The story was good and so was the writing, but despite the cleverness of an unreliable narrator, it seemed to be written to appeal to a different sort of reader. Code Name Verity tries very hard to yank your heartstrings and make you shiver with dread at appropriate times. For a teenage girl, this is maybe a near-perfect book. For me, merely decent.
Addicted to books, both print and audio-.
I don't really know where to start; I can't say enough good things about this book. It's classified as young adult, but it is far more complex than much of YA literature, and holds its own as adult lit. The story itself is riveting, and the performances could not be better. The two protagonists are voiced perfectly. If the story itself weren't so compelling (which it is), you could just get lost in the characterizations. It's that beautiful. Neither narrator hits a wrong note. The writing is lovely, the story is intense and heartbreaking, and the two women are so *present* and believable. Just go listen to it!
Fast approaching retirement as a life long oncology nurse. I love family more than anything. I enjoy reading (audio only), movies, travels, paper crafting, photography, gardening and just being alive.
Wonderful, but painful story of two women best friends during World War II. I, personally, can't summarize this book, without giving too much away. Excellent story, excellent narration. It will definitely stick with you. I, also, agree with another reviewer that I need to go back and listen to the book again. I highly recommend this book - especially if you enjoy WWII historical fiction - with an added plus that the main characters are women!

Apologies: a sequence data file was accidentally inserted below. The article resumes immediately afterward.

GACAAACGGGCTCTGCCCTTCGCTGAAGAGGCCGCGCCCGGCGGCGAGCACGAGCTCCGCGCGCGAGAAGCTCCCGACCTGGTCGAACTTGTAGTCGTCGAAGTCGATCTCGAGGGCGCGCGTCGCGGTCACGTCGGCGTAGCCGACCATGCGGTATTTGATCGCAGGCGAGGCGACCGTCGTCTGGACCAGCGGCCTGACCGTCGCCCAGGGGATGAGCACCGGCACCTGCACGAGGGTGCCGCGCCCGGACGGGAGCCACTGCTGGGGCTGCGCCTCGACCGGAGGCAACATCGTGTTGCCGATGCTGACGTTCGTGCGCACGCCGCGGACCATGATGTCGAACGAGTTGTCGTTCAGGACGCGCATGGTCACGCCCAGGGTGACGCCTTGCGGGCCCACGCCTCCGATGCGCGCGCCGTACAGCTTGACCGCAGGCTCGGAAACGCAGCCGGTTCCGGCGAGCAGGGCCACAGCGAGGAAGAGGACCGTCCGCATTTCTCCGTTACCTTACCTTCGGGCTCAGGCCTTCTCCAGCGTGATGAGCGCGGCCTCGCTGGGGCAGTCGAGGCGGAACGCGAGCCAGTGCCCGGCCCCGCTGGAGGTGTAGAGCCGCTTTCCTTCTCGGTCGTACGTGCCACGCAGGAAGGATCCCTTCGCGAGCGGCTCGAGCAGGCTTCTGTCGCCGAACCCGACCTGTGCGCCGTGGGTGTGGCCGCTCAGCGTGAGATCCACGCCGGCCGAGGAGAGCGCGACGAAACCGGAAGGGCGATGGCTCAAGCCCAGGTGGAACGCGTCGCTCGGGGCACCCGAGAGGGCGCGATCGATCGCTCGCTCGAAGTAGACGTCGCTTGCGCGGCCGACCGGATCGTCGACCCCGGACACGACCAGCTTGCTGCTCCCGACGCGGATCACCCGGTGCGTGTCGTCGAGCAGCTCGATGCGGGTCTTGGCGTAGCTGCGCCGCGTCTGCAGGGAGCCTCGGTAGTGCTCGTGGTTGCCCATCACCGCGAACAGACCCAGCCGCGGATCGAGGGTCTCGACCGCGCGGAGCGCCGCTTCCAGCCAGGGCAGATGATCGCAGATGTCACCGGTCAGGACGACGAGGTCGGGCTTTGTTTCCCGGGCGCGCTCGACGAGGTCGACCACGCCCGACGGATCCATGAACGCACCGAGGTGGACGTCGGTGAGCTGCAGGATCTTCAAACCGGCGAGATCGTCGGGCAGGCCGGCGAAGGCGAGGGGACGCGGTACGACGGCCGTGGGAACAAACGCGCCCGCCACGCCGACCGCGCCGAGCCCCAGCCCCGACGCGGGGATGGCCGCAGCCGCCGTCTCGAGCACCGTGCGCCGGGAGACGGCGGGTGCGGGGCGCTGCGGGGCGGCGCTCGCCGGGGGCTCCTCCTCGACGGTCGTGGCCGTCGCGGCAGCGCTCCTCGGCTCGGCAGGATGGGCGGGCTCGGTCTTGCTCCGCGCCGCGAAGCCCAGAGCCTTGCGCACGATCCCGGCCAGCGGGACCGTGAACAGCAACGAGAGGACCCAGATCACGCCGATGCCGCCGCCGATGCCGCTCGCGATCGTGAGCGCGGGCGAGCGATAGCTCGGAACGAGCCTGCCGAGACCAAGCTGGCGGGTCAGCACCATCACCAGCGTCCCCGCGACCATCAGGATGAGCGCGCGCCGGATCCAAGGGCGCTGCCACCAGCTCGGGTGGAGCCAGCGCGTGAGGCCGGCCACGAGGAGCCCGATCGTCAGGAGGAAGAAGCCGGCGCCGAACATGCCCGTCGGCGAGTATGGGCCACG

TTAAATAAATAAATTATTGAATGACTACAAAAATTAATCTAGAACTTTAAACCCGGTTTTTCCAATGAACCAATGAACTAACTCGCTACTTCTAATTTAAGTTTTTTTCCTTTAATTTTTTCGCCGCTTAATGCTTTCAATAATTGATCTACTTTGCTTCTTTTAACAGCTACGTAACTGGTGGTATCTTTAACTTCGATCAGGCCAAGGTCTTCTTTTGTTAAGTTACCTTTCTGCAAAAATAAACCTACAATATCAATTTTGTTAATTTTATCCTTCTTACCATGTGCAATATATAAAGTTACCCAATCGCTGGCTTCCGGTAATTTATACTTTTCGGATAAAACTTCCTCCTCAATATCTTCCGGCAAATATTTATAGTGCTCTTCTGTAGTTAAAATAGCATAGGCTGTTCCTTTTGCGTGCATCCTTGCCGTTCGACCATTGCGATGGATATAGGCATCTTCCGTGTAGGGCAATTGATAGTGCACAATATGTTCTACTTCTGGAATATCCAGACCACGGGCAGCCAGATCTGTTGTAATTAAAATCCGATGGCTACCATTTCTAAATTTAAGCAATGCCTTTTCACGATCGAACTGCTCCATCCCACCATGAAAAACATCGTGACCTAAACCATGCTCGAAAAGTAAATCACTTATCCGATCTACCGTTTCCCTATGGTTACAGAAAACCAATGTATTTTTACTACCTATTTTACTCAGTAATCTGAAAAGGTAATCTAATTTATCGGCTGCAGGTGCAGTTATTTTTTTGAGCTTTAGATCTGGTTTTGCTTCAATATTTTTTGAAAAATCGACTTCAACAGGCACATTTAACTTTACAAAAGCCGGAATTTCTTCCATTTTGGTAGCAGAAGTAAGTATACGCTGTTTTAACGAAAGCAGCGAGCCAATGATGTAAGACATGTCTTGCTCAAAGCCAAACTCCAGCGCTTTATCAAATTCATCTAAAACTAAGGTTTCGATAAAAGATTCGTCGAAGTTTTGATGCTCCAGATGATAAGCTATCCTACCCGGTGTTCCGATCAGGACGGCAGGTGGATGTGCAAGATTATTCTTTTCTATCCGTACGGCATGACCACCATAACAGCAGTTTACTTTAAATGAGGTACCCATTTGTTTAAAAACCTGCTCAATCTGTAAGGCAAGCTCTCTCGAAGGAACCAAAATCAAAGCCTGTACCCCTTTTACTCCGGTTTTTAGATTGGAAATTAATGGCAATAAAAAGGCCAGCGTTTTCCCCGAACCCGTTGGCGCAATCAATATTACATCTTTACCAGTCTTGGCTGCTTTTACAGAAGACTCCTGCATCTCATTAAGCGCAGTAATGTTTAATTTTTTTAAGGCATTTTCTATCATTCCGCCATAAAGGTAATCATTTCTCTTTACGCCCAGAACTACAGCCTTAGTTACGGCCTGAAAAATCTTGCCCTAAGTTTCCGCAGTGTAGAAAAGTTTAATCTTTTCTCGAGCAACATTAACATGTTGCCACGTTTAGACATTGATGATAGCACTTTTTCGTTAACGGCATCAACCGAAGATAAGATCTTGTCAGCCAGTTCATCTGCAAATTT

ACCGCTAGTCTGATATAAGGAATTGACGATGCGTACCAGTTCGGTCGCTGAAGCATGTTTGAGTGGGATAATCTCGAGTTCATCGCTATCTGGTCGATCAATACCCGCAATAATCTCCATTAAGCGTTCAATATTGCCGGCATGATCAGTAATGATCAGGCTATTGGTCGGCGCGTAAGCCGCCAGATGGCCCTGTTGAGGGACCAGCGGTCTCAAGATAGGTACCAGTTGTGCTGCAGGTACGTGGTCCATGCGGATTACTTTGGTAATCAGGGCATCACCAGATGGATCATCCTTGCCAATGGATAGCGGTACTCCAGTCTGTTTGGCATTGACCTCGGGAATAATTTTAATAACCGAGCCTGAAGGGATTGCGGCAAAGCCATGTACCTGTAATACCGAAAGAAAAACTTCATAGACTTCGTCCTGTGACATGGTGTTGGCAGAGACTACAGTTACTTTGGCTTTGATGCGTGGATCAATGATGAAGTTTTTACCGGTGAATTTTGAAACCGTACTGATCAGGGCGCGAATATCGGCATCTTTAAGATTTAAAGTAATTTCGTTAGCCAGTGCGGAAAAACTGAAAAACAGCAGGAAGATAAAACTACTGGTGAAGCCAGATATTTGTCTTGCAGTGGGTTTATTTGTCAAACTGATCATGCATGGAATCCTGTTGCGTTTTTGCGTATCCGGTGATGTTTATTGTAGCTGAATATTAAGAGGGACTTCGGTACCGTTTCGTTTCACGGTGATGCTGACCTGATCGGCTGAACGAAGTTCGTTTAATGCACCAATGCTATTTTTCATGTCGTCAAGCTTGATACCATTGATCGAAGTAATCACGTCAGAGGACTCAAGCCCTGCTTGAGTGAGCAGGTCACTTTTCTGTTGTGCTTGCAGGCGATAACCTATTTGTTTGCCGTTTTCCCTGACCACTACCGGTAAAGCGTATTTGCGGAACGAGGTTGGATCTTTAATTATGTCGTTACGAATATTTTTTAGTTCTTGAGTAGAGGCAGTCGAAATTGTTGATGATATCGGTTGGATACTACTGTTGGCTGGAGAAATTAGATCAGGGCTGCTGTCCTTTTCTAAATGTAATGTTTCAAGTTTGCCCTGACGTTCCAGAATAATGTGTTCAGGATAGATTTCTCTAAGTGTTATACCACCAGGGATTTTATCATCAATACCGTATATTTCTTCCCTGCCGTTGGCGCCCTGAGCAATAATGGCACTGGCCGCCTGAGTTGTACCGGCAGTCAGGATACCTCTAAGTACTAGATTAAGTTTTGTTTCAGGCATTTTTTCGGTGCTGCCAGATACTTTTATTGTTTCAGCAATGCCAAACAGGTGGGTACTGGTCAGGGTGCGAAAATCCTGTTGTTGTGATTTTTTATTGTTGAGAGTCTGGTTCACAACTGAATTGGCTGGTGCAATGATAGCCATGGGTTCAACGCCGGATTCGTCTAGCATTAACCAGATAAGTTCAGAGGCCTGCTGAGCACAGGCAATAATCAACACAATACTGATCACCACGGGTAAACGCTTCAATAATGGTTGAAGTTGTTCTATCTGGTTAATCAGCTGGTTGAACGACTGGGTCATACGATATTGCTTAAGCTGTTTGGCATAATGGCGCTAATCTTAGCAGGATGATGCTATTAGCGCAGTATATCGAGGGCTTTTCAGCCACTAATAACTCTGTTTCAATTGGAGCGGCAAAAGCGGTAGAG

Two characters told the story and the narrative went back and forth between them. I liked both the characters and the story caught my interest. Both women are placed in extraordinary circumstances because of the war. They were amazing women but the author had me believing that it could be possible. I had tears in my eyes at the end and since I was running while listening to the story I might have looked a bit odd to fellow runners and walkers!
The book reminds me of other action adventure novels except the two main characters are women and men play only a supporting role.
I always think it is almost like a play when there are different characters to listen to.
This is an enjoyable, engaging listen.
I haven't read the print version, but listening made the story very immediate -- and the narrators' voices made the point of view completely clear.
I don't want to spoil anything for those who haven't read the book, but there were several points in the story that moved me to tears, or shocked me breathless. The author creates a vivid picture of WW II, and it was particularly neat to get a war story from two women's points of view -- and from women who weren't sitting on the sidelines, either!